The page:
Most of us are introduced to Tinker Bell and fairies as cute but contentious little creatures that, if we are lucky, we might find in the bushes outside our window. But in the Irish and Scottish myths that gave birth to these creatures, they were not always sweet or cute. The original faerie (or fairie, if you will) stories came from myths about the Tuatha Dé Danann, a race of people in Irish Mythology gifted with supernatural powers. Fairies were known as aos sí, aes sídhe, or simply the sidhe, and some—like the banshee or bean sí—were in mythical reality faeries who wail near those close to death. (And hence the term “screaming like a banshee”.) Yikes! Imagining (and reimagining) those faeries has been happening in literature ever since. Today, Susan Kaye Quinn and Kim Batchelor chat about the kind of faeries they have in their middle grade fantasies, and where the inspiration for those stories came from.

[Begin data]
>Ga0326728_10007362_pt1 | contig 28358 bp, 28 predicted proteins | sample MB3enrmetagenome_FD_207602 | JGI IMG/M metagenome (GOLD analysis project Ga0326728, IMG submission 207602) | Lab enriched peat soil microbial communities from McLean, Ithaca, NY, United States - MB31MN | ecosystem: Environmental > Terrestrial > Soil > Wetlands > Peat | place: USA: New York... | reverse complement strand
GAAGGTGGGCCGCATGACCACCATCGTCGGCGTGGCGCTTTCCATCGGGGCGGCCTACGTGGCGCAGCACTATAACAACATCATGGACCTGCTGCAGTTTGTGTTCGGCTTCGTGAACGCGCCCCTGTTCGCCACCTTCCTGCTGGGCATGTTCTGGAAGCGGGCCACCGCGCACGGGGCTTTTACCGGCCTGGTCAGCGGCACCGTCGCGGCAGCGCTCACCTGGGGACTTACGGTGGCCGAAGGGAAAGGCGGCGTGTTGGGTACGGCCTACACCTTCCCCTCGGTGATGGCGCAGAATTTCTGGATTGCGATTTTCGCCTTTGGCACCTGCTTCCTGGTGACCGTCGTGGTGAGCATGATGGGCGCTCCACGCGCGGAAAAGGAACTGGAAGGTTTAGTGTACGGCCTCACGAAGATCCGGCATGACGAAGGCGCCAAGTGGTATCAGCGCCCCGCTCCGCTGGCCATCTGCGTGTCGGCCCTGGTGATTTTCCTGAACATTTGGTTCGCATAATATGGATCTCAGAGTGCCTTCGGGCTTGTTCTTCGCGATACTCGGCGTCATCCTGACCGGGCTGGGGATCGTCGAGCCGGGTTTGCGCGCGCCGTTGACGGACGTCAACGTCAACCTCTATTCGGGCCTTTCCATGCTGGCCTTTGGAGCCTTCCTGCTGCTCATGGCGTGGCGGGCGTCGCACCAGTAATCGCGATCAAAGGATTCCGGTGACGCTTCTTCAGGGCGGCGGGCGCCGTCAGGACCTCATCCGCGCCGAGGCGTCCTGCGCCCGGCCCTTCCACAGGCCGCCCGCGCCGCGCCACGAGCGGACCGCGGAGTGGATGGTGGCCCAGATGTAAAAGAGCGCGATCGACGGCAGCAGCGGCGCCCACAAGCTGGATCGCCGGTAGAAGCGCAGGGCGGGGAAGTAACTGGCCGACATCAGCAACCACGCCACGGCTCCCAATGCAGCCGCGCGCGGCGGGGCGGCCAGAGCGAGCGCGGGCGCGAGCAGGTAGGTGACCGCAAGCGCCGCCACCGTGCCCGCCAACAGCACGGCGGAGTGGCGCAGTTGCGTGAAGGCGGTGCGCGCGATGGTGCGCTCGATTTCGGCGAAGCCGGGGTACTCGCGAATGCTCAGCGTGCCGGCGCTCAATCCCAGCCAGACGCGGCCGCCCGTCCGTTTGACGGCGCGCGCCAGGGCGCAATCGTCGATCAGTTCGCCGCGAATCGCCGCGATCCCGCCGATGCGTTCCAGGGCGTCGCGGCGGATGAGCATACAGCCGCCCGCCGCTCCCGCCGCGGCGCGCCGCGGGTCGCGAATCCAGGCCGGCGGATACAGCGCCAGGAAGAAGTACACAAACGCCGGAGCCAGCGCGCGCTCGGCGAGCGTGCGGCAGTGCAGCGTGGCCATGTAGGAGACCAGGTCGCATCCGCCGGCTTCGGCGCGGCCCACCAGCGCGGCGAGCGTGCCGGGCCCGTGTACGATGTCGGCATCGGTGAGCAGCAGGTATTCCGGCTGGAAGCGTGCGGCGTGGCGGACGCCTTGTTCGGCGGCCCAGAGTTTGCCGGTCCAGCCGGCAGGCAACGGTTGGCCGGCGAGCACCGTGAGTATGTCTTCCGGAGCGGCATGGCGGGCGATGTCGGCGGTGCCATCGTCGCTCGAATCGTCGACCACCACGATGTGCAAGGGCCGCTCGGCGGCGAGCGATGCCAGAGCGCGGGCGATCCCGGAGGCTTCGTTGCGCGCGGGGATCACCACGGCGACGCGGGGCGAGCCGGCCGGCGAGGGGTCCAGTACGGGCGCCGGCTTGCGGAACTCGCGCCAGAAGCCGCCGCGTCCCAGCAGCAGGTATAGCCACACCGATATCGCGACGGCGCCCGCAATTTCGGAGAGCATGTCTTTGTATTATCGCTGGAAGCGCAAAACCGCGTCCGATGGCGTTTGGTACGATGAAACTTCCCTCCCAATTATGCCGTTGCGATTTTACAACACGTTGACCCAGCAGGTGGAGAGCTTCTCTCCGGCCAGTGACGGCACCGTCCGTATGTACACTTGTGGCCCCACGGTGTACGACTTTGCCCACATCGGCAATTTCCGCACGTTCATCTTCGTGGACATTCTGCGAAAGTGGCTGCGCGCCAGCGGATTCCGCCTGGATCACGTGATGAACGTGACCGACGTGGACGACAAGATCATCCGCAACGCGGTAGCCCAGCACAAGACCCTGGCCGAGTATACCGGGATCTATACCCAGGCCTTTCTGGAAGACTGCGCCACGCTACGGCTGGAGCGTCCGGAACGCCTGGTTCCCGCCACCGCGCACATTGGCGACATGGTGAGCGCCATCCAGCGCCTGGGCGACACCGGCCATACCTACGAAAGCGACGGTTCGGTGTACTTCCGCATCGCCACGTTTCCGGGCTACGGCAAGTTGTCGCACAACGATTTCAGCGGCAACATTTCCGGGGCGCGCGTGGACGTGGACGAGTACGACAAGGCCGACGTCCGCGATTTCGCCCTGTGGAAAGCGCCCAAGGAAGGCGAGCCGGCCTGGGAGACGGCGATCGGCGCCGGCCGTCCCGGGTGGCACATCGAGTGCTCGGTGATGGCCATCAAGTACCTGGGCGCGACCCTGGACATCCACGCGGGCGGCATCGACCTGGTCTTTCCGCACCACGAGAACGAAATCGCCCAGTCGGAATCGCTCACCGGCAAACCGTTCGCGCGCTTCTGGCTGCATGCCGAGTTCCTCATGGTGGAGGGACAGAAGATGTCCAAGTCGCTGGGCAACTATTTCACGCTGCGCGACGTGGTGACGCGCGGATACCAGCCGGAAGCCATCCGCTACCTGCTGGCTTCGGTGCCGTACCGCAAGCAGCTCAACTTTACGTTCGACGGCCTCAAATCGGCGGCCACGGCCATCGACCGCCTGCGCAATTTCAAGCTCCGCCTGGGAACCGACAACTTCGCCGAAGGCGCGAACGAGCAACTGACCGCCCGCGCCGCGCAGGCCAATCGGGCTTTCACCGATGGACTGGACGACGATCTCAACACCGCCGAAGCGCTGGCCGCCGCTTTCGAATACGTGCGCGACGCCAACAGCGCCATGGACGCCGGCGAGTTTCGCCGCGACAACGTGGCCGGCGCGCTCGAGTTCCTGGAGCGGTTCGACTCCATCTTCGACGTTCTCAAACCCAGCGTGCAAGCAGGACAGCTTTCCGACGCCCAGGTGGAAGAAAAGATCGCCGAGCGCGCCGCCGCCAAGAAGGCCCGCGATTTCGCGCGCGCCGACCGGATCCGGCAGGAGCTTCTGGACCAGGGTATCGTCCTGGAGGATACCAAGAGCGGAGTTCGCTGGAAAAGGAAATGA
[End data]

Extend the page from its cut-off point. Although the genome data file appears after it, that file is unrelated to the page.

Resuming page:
Sue: Kim, you have the classic Tinkerbell fairy in your Peter Pan re-imagining, The Island of Lost Children. But first, tell me a bit about your (not yet released) book, The Mists of Na Crainn, and how you imagined the fairies in that story.